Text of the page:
How to Cram for a College Exam

Cramming for a college exam can be challenging and stressful. However, if you take just a few recommended steps, you just might feel confident enough to meet the challenge head on.

cram exam test study tips

Cramming for an Exam

It's the night before a big exam, and suddenly you've realized that those equations won't solve themselves. Don't panic! Follow these tips for cramming - productively - for your college exams.

Plan Your Attack

You should know by now that cramming isn't the most effective way to study for anything in college, but sometimes even the best students find themselves falling short at the last minute. If you want to actually benefit from your cramming session, it's important to stay calm and get organized. You'll need to start by determining four things:

  1. How much time you have? Is it dinner time or 2 a.m.? How many hours do you really have to work?
  2. Where you will study? Go somewhere with as few distractions as possible. If you don't need the Internet to study, consider finding somewhere without wireless to keep yourself from procrastinating more.
  3. What you need to study? Make a list of the most important things that you expect to see on the test. Be realistic and prioritize - you won't have time for every little detail, so focus on this big stuff.
  4. How you will study? Select one or two subject-appropriate study techniques, then write up a to-do list that incorporates each of the items you plan to study into one of these techniques. This will be your 'road map' for the night.

Once you have your cramming session planned out, grab your computer, any study supplies you may need (textbooks, notes, flash cards, etc.), healthy snacks and a caffeinated beverage, and prepare to hunker down.

Important: Don't forget to include at least two hours of sleep into your study plan! Even a little bit of rest can improve recall and focus and will serve you even better than eleventh-hour studying at exam time.

study exam cram tips

Study Techniques

Struggling to find the right way to study? Here are some suggestions:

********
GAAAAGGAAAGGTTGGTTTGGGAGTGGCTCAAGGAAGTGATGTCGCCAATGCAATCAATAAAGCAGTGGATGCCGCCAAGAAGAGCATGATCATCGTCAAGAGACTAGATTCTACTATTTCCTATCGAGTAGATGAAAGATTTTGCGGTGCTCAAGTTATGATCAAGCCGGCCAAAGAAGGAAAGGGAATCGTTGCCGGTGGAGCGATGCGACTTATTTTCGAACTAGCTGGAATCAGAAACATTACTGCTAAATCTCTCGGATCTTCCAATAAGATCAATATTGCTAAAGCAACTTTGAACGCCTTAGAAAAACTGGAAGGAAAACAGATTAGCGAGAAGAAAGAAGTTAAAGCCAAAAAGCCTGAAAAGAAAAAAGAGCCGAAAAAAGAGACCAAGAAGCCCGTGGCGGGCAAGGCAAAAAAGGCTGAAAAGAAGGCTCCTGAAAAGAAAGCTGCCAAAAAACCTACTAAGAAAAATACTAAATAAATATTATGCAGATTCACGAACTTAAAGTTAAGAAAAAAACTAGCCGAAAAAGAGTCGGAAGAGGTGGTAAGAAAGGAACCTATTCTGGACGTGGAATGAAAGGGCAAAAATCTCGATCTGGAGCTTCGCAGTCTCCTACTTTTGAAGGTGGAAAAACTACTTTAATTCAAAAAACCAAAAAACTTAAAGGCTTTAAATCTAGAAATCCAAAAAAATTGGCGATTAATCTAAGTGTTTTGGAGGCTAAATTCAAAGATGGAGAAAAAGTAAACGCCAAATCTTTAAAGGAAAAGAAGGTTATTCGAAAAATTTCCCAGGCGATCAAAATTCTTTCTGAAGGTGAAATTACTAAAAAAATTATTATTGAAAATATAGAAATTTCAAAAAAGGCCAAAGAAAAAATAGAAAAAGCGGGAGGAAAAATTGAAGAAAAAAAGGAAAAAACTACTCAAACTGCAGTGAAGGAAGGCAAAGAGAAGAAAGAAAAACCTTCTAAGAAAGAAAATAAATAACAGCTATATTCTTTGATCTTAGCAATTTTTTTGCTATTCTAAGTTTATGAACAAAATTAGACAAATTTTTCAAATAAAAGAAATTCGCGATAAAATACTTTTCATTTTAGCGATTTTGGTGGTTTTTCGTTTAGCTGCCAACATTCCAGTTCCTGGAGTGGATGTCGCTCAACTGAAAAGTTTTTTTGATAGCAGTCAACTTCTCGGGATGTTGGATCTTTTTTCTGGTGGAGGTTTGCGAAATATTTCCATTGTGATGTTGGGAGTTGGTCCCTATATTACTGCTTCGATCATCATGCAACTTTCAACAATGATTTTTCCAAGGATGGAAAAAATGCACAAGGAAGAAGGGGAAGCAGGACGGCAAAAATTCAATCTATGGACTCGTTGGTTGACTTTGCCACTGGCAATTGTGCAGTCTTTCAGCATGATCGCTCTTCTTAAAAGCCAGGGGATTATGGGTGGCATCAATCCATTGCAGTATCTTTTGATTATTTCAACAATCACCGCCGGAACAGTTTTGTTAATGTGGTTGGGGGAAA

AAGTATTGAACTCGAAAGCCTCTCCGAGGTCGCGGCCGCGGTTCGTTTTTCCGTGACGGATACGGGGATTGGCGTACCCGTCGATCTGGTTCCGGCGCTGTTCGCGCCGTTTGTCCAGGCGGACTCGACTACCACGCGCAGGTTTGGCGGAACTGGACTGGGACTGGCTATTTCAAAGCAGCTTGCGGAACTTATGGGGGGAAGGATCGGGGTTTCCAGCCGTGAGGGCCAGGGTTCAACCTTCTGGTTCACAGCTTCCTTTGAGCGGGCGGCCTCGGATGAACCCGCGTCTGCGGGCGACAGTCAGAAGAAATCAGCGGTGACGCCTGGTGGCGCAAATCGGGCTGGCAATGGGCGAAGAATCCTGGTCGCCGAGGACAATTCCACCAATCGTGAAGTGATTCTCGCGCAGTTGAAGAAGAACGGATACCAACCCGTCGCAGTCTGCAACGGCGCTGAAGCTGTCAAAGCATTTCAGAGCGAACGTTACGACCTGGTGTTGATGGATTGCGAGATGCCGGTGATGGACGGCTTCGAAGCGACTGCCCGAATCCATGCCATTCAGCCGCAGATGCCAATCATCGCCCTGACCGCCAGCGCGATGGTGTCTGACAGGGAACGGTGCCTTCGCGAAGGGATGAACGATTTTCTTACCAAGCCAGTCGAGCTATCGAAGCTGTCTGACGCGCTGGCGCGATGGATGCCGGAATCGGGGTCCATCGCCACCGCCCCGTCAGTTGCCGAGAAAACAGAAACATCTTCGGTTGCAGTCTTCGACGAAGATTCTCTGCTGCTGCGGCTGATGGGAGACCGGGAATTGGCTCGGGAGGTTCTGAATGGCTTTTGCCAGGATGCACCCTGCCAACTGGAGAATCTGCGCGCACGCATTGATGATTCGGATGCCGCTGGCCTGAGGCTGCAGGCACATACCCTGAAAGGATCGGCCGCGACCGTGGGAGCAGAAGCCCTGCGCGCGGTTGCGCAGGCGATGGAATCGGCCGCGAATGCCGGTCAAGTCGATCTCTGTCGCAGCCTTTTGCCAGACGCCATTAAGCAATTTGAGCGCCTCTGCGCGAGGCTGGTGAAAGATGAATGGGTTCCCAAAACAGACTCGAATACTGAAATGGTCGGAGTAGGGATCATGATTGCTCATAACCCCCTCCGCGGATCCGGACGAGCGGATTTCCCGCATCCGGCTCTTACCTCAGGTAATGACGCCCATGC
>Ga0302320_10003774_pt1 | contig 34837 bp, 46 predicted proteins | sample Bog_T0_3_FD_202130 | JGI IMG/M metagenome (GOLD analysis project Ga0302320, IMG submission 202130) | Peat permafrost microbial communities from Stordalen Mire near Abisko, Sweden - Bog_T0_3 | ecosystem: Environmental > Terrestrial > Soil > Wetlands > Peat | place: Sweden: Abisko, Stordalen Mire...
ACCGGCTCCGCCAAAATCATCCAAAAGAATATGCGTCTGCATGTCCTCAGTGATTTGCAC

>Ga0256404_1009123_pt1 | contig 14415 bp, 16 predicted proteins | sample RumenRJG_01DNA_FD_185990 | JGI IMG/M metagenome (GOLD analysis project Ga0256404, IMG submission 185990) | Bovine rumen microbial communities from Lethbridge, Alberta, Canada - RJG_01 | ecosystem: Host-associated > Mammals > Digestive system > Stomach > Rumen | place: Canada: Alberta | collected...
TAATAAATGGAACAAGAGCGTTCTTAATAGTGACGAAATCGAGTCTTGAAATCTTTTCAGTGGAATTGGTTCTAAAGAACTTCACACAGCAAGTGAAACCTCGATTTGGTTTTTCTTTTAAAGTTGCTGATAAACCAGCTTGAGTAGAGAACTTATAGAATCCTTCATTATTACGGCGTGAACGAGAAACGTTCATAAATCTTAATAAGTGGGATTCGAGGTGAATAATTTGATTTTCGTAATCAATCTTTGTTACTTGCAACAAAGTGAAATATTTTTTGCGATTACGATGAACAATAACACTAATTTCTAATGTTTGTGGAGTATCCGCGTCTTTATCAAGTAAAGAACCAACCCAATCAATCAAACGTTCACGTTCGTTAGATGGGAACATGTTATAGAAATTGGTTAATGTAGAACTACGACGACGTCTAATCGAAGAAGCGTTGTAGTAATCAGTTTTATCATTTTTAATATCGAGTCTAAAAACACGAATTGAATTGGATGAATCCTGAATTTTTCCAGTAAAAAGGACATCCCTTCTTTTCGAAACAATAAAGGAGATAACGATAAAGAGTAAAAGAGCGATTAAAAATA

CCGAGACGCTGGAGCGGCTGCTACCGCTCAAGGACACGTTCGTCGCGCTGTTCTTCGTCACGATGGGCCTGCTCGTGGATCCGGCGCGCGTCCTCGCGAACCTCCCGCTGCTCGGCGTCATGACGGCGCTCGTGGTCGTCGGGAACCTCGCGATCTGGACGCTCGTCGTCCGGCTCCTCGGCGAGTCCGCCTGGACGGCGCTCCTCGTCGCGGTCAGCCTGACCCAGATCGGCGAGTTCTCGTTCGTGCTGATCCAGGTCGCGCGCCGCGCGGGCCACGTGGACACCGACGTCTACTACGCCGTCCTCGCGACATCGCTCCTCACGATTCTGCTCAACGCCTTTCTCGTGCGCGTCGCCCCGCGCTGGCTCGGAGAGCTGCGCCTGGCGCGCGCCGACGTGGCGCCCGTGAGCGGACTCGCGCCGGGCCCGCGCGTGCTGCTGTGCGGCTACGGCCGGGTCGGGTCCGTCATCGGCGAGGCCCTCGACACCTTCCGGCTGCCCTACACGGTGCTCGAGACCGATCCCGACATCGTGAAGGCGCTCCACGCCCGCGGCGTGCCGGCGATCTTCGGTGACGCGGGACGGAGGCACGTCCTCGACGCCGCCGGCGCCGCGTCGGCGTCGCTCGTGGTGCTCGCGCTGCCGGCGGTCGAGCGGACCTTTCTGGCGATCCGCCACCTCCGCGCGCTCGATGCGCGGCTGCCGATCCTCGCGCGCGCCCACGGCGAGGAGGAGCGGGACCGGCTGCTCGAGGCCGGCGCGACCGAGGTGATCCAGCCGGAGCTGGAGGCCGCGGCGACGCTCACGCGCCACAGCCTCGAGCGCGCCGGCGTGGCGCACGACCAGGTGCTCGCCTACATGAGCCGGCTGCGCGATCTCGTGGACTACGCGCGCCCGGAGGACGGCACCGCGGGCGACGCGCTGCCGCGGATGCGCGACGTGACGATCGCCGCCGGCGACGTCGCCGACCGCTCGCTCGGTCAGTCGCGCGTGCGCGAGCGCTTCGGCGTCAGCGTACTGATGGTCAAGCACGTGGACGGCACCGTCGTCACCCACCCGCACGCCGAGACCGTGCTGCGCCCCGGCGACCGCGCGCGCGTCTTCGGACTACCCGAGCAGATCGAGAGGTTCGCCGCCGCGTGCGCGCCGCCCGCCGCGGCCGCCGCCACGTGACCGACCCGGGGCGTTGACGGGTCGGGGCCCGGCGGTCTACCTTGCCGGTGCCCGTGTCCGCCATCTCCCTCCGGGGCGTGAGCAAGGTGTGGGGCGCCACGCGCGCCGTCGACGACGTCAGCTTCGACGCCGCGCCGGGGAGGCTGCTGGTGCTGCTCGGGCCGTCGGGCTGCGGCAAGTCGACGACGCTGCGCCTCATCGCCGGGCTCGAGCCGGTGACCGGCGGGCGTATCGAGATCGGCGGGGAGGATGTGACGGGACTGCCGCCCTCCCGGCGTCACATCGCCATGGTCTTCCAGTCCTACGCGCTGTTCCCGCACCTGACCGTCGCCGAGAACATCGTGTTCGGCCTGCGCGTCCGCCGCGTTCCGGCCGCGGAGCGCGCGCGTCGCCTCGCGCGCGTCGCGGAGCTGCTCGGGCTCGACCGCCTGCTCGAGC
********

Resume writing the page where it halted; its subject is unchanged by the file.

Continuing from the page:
Review your notes.

Hopefully you took class notes. (If not, find a sympathetic classmate and photocopy theirs.) Reading them over will help you identify the subject matter that was most emphasized in the class, which is almost certain to show up on the exam. Furthermore, it can help you identify any materials that aren't covered in the texts.

Make the most of your books.

You probably don't have time to read a whole book, or even an entire chapter. Try to answer the end-of-chapter questions to determine to the best of your ability how much information you're actually missing. Then look for summaries at the beginning and end of each chapter, as well as illustrative examples throughout. The index and glossary can also be helpful for studying key terms and concepts, as can the workbooks and student manuals that come with some texts.

Use study guides.

If you're studying for a quantitative exam in a subject like math or biology, you may be able to find a study guide that reviews key equations or formulas. If you're studying for a literature or other humanities exam, you're going to need good summaries of the books covered on the test. Popular options include CliffsNotes, SparkNotes and Grade Saver, all of which offer e-book summaries that can be purchased and downloaded to your computer. Just remember that you should not rely on these book summaries to get you through the rest of the course.

Take a practice exam.

Some courses will offer practice exams or sample questions from past tests. If these are available to you, use them! They'll help you become more familiar with both the materials that are likely to appear on the exam and the style of the exam questions.

Practice memorization techniques.

Simple memorization won't work for anything beyond simple facts, but if you need to know how to conjugate a French verb or solve for the hypotenuse of a triangle, last minute memorization may help you. Try creating a mnemonic, writing the information out over and over again and saying it out loud to yourself, repeatedly. Musically inclined students may also consider writing a short rhyme or ditty to aid their memories.

Quiz yourself.

Be sure to pause periodically throughout your cramming session to check up on your progress. Just make sure that you're not pausing so often that you fall behind schedule.

Find yourself resolving to cram no more after pulling an all-nighter? Don't miss the Education Techie's tech tricks to being a better student.

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